The South China Morning Post investigates the Lantau Development Advisory Committee and its members’ declared interests – like Randy Yu and his in-laws’ 29 plots of land in Tung Chung (lots more here). OK, so it has mosquitoes and snakes and loopy Western women adopting water buffalo, but these guys must really hate Lantau, with their dreams of turning it into another Sheung Shui full of Mainland shoppers. I am delighted to help the SCMP out on a few typos…
The environmentalists and residents are opposed, of course, and so yet another battle commences. As if the government doesn’t have enough on its plate with Occupy Central’s ‘civil referendum’ hitting 750,000 votes, graduating students snubbing Chief Secretary Carrie Lam, plus ongoing protests against the Northeast New Territories plans, assorted threats to dolphins and so, so much more.
The mood in Hong Kong isn’t perhaps as determined and fed-up as at this time in 2003, when the city had been facing down both SARS and Article 23. But it is angrier than at any time since Tung Chee-hwa resigned, as the numbers marching on July 1 will probably show. And the reason is not so much the local administration as Beijing and its clumsy attempts at preparing us for political reform on its terms. This direct intervention is, if nothing else, fascinating to watch: the management of expectations by freaking out and ranting, and then frothing at the mouth when it doesn’t seem to work.
The Chinese authorities’ almost allergic reaction to the ‘referendum’ has surprised even the more arrogant and militant in the pro-democracy camp. In the latest act of desperation, Mainland Customs have confiscated ballot boxes and voting booths being shipped to Occupy Central. They’ve done this before with unpatriotic T-shirts, but this suggests new levels of paranoia and insecurity – and sheer frustration and incompetence when it comes to imposing central will on a pluralistic society. As a Taipei Times editorial puts it: “…the more threats Beijing makes, the faster Taiwan and Hong Kong run in the opposite direction.”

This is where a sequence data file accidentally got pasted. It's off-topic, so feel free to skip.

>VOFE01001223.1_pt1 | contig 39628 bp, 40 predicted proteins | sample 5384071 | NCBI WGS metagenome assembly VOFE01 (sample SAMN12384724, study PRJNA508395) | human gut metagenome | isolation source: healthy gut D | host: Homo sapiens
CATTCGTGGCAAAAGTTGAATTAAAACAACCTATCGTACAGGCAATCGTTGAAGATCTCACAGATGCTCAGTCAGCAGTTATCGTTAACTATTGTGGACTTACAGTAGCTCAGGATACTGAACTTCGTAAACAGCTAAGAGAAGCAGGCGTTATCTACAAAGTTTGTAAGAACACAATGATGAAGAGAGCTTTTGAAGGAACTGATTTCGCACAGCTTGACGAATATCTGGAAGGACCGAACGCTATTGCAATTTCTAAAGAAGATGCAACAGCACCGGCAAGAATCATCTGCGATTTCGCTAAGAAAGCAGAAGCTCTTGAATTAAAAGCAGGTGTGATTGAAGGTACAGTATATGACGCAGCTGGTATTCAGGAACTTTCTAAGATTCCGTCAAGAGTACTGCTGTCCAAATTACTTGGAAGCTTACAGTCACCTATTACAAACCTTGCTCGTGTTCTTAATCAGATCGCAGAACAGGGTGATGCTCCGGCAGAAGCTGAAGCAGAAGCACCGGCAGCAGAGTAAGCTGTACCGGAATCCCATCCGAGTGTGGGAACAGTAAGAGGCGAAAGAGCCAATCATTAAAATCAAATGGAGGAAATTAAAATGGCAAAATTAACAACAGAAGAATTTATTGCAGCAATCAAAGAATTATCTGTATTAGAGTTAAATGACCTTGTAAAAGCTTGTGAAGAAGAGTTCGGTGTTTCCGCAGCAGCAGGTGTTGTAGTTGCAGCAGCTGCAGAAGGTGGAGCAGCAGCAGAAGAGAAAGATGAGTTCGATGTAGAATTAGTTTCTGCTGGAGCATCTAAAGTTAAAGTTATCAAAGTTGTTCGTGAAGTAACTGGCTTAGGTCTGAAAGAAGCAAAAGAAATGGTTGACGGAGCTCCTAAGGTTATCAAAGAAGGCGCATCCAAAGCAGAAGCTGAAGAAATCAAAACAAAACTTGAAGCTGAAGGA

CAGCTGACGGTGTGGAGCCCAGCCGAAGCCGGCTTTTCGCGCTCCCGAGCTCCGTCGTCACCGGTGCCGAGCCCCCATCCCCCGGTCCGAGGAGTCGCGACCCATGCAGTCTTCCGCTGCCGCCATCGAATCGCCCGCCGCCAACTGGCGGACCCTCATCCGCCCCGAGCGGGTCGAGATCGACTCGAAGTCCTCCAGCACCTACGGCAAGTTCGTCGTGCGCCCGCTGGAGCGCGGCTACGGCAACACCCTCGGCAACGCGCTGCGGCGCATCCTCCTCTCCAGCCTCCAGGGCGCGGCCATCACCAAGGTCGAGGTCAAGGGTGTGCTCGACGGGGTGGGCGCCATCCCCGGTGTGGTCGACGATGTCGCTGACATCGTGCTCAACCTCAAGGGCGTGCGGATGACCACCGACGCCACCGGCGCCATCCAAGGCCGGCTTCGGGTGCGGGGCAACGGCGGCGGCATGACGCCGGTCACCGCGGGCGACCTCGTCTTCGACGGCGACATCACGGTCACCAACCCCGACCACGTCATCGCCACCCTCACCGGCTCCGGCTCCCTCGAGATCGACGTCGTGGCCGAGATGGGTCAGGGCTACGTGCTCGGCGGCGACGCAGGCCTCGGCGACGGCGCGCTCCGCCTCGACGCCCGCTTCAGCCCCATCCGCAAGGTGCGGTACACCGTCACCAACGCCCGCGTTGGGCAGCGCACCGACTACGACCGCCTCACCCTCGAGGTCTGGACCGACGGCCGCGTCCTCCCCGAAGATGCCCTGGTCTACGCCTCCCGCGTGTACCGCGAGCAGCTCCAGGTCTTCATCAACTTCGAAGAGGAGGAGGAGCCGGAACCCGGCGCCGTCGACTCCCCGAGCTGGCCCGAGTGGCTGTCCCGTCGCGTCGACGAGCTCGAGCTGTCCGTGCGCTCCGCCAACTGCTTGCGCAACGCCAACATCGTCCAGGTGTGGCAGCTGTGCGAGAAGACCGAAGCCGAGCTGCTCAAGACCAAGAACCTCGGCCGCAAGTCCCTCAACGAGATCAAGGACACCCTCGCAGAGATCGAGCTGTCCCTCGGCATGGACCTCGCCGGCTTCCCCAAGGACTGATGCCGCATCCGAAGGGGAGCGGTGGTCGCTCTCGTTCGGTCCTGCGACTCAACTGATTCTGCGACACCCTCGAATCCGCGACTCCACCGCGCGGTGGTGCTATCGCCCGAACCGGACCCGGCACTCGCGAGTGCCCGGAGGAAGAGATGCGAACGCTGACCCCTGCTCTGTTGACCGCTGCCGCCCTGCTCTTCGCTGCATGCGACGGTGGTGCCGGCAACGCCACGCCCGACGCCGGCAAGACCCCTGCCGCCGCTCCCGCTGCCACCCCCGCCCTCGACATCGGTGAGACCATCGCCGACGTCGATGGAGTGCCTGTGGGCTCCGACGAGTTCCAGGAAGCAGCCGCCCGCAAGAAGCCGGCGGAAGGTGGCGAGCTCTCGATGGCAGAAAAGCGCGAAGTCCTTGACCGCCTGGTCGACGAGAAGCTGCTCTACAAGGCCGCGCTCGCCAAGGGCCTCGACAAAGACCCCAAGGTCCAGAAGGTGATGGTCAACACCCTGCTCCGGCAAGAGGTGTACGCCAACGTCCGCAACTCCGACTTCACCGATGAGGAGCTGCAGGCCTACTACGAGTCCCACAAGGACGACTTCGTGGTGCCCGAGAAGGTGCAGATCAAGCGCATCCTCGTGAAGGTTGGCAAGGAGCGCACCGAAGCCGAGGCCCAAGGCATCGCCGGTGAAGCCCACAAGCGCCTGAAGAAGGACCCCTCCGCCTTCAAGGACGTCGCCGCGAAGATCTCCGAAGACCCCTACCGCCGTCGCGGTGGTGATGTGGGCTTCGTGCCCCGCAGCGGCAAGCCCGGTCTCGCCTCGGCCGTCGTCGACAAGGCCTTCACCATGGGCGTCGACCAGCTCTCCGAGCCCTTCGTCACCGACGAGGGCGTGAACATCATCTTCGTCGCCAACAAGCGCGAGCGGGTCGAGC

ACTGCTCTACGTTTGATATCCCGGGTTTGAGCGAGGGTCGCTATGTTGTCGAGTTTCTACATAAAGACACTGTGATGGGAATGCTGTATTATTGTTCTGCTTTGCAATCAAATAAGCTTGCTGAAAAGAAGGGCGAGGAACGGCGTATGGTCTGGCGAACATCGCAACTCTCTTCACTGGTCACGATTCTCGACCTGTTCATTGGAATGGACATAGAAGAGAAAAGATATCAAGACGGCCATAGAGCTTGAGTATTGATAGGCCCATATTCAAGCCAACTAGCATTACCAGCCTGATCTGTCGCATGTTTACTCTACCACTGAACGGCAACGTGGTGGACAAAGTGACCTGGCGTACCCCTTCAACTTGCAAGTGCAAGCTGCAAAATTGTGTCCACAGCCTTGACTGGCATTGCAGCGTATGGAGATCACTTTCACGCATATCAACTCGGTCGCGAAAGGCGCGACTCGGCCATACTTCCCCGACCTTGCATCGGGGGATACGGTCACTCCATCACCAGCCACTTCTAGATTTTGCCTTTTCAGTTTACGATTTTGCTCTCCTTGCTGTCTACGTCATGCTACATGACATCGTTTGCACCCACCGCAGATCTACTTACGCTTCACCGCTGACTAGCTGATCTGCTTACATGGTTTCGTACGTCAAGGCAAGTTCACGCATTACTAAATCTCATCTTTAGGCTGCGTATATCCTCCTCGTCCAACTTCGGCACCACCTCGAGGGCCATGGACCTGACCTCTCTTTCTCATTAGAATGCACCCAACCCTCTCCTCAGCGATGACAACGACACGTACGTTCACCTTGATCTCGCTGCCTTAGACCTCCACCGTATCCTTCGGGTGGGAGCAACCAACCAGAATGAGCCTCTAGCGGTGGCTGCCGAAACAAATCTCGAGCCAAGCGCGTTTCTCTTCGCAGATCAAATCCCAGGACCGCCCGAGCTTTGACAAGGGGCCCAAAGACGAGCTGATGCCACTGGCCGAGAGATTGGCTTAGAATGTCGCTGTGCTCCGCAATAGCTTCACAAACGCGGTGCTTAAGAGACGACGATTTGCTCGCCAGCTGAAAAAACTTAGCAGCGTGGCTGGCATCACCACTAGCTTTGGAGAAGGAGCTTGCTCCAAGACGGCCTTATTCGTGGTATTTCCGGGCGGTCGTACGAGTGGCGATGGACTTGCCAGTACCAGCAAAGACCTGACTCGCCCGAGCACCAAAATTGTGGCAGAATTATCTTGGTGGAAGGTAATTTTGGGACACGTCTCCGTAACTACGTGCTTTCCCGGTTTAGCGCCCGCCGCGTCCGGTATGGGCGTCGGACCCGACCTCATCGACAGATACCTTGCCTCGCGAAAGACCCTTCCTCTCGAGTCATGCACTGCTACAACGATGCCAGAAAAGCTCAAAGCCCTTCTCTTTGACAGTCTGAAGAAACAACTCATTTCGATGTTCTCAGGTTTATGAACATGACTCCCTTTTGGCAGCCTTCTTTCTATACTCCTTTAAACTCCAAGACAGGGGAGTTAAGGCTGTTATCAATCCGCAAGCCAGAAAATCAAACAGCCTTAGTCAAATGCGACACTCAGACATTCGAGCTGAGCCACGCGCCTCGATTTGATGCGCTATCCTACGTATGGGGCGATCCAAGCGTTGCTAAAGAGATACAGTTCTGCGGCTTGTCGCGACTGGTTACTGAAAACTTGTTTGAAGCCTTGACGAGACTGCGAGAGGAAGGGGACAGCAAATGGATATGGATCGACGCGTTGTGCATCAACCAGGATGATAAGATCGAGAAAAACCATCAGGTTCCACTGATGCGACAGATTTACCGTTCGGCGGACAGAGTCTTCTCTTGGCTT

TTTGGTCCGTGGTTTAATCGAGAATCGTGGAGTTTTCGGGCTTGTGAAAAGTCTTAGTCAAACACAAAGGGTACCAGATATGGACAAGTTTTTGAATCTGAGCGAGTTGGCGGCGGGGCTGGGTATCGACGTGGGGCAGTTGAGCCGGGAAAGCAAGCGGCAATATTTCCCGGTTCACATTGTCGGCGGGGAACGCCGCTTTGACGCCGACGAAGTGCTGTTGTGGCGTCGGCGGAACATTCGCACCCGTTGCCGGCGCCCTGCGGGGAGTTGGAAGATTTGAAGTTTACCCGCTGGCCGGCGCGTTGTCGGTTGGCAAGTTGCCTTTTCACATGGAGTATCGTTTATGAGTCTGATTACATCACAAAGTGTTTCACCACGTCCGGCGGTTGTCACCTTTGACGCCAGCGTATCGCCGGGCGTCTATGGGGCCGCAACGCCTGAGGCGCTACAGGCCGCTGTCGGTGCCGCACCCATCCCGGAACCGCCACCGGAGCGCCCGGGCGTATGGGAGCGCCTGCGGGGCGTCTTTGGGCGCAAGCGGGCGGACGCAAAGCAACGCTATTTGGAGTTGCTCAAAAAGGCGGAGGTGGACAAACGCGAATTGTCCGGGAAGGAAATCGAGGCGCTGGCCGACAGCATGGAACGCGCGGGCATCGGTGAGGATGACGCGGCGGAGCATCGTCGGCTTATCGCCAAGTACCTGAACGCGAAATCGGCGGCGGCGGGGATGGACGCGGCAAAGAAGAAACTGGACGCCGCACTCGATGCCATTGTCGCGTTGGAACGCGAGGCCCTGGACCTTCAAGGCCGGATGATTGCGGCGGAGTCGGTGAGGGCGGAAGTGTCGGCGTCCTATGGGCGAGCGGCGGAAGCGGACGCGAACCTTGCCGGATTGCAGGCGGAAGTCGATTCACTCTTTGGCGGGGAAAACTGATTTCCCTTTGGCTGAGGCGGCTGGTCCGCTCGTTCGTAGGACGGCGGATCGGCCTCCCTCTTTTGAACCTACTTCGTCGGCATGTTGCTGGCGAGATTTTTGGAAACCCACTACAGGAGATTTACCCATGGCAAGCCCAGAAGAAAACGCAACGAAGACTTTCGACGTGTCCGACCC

Japan, Vietnam and the Philippines might want to take note here. Put up a few polling stations and a ‘referendum’ sign on your islets and atolls, and watch the PLA collapse into little pieces in fear.
Just as I am about to declare the weekend open, a copy of LaDA Newsletter lands on my desk. That’s the Lantau Development Alliance, a private-sector group with much the same membership as the (I think subsequently formed) government-appointed advisory body. Their motto is that Lantau ‘has tremendous development potential’, which means ‘lots of places not covered with concrete and malls’. They have been on study tours of such grubby bits of the Pearl River Delta as Hengqin Island. They proclaim a desire to ‘establish career mobility pathways for youth from grassroots families’, where ‘career mobility’ means ‘minimum-wage’ and ‘pathways’ means ‘dish-washing jobs’. And they have recruited kids from Tuen Mun into an evil-sounding Youth Ambassador scheme to this end. They want to do something unspeakable to Sunny Bay – it’s hard to say what exactly, but you get the impression the place will need a new name afterwards.
And just as you thought it couldn’t possibly get any more loathsome and chilling, you find out what that new name will be…